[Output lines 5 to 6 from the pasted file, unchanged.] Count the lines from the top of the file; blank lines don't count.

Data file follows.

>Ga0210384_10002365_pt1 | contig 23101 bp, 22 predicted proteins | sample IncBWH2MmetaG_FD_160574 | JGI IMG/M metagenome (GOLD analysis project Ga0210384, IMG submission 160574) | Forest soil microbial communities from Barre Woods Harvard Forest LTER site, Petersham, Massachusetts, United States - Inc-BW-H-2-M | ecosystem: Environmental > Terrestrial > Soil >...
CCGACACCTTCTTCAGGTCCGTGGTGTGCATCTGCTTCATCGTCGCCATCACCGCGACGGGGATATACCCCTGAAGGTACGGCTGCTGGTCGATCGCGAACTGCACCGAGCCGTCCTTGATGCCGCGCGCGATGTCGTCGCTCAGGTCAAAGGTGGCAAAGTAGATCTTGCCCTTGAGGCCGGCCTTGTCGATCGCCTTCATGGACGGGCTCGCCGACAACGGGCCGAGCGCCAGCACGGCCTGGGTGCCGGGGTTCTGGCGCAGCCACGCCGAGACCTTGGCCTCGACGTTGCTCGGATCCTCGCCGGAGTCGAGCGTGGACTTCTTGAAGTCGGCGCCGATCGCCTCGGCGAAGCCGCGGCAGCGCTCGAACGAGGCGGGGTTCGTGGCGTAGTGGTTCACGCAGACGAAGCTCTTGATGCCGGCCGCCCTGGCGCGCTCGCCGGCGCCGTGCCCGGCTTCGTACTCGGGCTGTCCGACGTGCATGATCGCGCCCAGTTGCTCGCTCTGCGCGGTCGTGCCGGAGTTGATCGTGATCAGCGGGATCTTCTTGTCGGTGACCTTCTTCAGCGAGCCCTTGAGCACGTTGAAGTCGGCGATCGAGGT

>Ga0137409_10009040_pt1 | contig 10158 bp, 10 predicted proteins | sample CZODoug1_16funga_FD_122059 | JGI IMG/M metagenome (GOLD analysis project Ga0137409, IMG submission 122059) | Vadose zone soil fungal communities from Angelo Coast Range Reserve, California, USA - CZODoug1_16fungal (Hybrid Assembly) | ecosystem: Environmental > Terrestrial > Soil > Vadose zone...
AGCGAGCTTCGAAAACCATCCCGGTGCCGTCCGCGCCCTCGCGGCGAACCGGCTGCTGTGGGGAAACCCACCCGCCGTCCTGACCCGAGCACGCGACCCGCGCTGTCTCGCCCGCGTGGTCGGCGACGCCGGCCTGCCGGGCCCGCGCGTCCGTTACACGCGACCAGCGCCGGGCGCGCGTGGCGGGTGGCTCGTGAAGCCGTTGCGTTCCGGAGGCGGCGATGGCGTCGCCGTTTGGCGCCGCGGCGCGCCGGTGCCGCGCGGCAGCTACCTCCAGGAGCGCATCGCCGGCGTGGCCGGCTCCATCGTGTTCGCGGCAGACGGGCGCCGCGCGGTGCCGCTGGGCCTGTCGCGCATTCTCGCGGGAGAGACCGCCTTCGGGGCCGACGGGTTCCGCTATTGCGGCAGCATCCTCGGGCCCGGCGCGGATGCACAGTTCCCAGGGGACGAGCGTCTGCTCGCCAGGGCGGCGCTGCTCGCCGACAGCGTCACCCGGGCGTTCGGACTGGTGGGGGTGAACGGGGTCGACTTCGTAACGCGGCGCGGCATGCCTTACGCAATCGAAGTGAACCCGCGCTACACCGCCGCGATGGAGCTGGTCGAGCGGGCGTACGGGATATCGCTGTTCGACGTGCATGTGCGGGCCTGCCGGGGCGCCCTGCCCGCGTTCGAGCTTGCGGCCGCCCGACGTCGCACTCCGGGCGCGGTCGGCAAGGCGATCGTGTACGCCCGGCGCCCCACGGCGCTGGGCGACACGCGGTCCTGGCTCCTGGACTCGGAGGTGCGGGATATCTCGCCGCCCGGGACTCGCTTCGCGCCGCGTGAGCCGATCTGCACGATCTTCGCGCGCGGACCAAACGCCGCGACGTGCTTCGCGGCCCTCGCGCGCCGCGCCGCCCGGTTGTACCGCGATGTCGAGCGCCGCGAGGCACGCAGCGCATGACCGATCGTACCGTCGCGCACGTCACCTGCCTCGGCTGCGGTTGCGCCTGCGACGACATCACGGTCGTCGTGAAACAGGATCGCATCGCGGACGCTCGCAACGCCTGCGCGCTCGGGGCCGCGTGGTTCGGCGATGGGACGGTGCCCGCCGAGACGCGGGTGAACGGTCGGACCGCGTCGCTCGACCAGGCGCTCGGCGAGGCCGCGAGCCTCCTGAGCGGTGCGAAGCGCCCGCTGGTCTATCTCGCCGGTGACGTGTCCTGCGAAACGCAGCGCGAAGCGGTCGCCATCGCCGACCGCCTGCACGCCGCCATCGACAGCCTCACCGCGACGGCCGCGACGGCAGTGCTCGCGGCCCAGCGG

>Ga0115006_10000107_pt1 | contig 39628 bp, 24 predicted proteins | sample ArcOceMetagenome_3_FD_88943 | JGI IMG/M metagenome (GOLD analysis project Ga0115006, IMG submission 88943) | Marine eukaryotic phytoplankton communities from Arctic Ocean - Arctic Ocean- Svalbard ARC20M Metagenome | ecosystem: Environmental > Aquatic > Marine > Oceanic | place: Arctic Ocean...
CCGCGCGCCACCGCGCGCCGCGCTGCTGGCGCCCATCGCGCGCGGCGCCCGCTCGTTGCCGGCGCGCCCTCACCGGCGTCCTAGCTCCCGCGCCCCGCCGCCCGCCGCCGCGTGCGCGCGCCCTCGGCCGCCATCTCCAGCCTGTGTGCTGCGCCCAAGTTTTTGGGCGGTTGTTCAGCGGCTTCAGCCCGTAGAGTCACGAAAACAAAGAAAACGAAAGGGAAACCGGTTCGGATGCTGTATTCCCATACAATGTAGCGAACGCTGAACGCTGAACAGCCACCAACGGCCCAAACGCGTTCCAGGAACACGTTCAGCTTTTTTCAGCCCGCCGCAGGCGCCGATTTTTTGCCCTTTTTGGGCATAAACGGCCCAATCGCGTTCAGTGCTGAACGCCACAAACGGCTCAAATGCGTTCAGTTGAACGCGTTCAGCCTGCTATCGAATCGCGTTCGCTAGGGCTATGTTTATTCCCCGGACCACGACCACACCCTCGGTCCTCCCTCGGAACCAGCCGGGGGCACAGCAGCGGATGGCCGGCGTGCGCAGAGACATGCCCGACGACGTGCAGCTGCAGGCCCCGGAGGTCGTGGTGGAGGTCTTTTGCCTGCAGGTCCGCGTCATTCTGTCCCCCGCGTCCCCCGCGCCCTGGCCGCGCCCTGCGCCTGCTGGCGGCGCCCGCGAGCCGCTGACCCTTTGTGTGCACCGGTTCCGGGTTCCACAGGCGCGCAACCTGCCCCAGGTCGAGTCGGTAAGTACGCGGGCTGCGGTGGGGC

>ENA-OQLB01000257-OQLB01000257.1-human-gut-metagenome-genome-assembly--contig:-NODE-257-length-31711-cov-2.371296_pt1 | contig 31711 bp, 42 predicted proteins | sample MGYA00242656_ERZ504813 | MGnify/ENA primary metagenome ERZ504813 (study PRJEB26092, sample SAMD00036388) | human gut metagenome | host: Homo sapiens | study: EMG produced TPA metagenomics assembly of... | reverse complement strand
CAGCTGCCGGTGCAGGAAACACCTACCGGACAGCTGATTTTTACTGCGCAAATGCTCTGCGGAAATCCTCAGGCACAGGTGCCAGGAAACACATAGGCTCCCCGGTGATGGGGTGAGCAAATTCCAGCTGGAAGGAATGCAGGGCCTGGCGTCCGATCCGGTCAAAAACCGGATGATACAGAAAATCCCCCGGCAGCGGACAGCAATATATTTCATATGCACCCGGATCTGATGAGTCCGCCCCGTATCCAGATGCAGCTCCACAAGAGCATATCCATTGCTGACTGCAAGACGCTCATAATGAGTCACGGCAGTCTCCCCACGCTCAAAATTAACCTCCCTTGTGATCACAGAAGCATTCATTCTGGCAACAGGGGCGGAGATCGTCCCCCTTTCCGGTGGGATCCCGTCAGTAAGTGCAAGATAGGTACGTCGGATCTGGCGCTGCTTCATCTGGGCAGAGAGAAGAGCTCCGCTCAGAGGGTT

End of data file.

>Ga0115006_10000107_pt1 | contig 39628 bp, 24 predicted proteins | sample ArcOceMetagenome_3_FD_88943 | JGI IMG/M metagenome (GOLD analysis project Ga0115006, IMG submission 88943) | Marine eukaryotic phytoplankton communities from Arctic Ocean - Arctic Ocean- Svalbard ARC20M Metagenome | ecosystem: Environmental > Aquatic > Marine > Oceanic | place: Arctic Ocean...
CCGCGCGCCACCGCGCGCCGCGCTGCTGGCGCCCATCGCGCGCGGCGCCCGCTCGTTGCCGGCGCGCCCTCACCGGCGTCCTAGCTCCCGCGCCCCGCCGCCCGCCGCCGCGTGCGCGCGCCCTCGGCCGCCATCTCCAGCCTGTGTGCTGCGCCCAAGTTTTTGGGCGGTTGTTCAGCGGCTTCAGCCCGTAGAGTCACGAAAACAAAGAAAACGAAAGGGAAACCGGTTCGGATGCTGTATTCCCATACAATGTAGCGAACGCTGAACGCTGAACAGCCACCAACGGCCCAAACGCGTTCCAGGAACACGTTCAGCTTTTTTCAGCCCGCCGCAGGCGCCGATTTTTTGCCCTTTTTGGGCATAAACGGCCCAATCGCGTTCAGTGCTGAACGCCACAAACGGCTCAAATGCGTTCAGTTGAACGCGTTCAGCCTGCTATCGAATCGCGTTCGCTAGGGCTATGTTTATTCCCCGGACCACGACCACACCCTCGGTCCTCCCTCGGAACCAGCCGGGGGCACAGCAGCGGATGGCCGGCGTGCGCAGAGACATGCCCGACGACGTGCAGCTGCAGGCCCCGGAGGTCGTGGTGGAGGTCTTTTGCCTGCAGGTCCGCGTCATTCTGTCCCCCGCGTCCCCCGCGCCCTGGCCGCGCCCTGCGCCTGCTGGCGGCGCCCGCGAGCCGCTGACCCTTTGTGTGCACCGGTTCCGGGTTCCACAGGCGCGCAACCTGCCCCAGGTCGAGTCGGTAAGTACGCGGGCTGCGGTGGGGC